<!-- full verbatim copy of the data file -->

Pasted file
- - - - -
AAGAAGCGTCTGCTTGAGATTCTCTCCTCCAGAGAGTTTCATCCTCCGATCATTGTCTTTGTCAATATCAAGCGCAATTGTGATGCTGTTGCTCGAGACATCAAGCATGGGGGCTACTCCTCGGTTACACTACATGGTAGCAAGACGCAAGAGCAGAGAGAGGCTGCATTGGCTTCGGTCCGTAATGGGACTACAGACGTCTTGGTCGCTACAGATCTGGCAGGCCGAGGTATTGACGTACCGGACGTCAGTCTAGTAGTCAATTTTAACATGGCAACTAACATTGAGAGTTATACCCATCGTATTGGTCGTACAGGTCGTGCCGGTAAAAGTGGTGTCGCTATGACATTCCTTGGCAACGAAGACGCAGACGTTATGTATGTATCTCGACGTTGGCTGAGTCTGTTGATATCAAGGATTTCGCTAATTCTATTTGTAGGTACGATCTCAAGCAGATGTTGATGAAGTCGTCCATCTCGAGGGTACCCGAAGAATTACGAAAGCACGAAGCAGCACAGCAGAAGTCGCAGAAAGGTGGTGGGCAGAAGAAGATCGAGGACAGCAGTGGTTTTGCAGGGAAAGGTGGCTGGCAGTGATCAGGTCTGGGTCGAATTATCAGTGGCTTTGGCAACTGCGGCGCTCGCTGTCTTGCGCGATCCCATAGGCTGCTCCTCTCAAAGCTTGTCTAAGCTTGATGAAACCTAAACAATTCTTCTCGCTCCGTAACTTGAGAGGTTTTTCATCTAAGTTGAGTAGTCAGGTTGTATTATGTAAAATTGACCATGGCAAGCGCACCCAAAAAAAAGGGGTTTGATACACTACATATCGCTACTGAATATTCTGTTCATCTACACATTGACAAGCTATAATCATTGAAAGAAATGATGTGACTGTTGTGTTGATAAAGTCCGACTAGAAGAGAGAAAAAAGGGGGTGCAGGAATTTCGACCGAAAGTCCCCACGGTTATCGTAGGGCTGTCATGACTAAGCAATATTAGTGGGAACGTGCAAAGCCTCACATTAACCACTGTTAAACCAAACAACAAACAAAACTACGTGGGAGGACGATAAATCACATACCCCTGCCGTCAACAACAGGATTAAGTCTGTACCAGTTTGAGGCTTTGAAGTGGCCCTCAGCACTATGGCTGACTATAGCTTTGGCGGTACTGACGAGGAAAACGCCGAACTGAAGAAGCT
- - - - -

AAGAAGCGTCTGCTTGAGATTCTCTCCTCCAGAGAGTTTCATCCTCCGATCATTGTCTTTGTCAATATCAAGCGCAATTGTGATGCTGTTGCTCGAGACATCAAGCATGGGGGCTACTCCTCGGTTACACTACATGGTAGCAAGACGCAAGAGCAGAGAGAGGCTGCATTGGCTTCGGTCCGTAATGGGACTACAGACGTCTTGGTCGCTACAGATCTGGCAGGCCGAGGTATTGACGTACCGGACGTCAGTCTAGTAGTCAATTTTAACATGGCAACTAACATTGAGAGTTATACCCATCGTATTGGTCGTACAGGTCGTGCCGGTAAAAGTGGTGTCGCTATGACATTCCTTGGCAACGAAGACGCAGACGTTATGTATGTATCTCGACGTTGGCTGAGTCTGTTGATATCAAGGATTTCGCTAATTCTATTTGTAGGTACGATCTCAAGCAGATGTTGATGAAGTCGTCCATCTCGAGGGTACCCGAAGAATTACGAAAGCACGAAGCAGCACAGCAGAAGTCGCAGAAAGGTGGTGGGCAGAAGAAGATCGAGGACAGCAGTGGTTTTGCAGGGAAAGGTGGCTGGCAGTGATCAGGTCTGGGTCGAATTATCAGTGGCTTTGGCAACTGCGGCGCTCGCTGTCTTGCGCGATCCCATAGGCTGCTCCTCTCAAAGCTTGTCTAAGCTTGATGAAACCTAAACAATTCTTCTCGCTCCGTAACTTGAGAGGTTTTTCATCTAAGTTGAGTAGTCAGGTTGTATTATGTAAAATTGACCATGGCAAGCGCACCCAAAAAAAAGGGGTTTGATACACTACATATCGCTACTGAATATTCTGTTCATCTACACATTGACAAGCTATAATCATTGAAAGAAATGATGTGACTGTTGTGTTGATAAAGTCCGACTAGAAGAGAGAAAAAAGGGGGTGCAGGAATTTCGACCGAAAGTCCCCACGGTTATCGTAGGGCTGTCATGACTAAGCAATATTAGTGGGAACGTGCAAAGCCTCACATTAACCACTGTTAAACCAAACAACAAACAAAACTACGTGGGAGGACGATAAATCACATACCCCTGCCGTCAACAACAGGATTAAGTCTGTACCAGTTTGAGGCTTTGAAGTGGCCCTCAGCACTATGGCTGACTATAGCTTTGGCGGTACTGACGAGGAAAACGCCGAACTGAAGAAGCT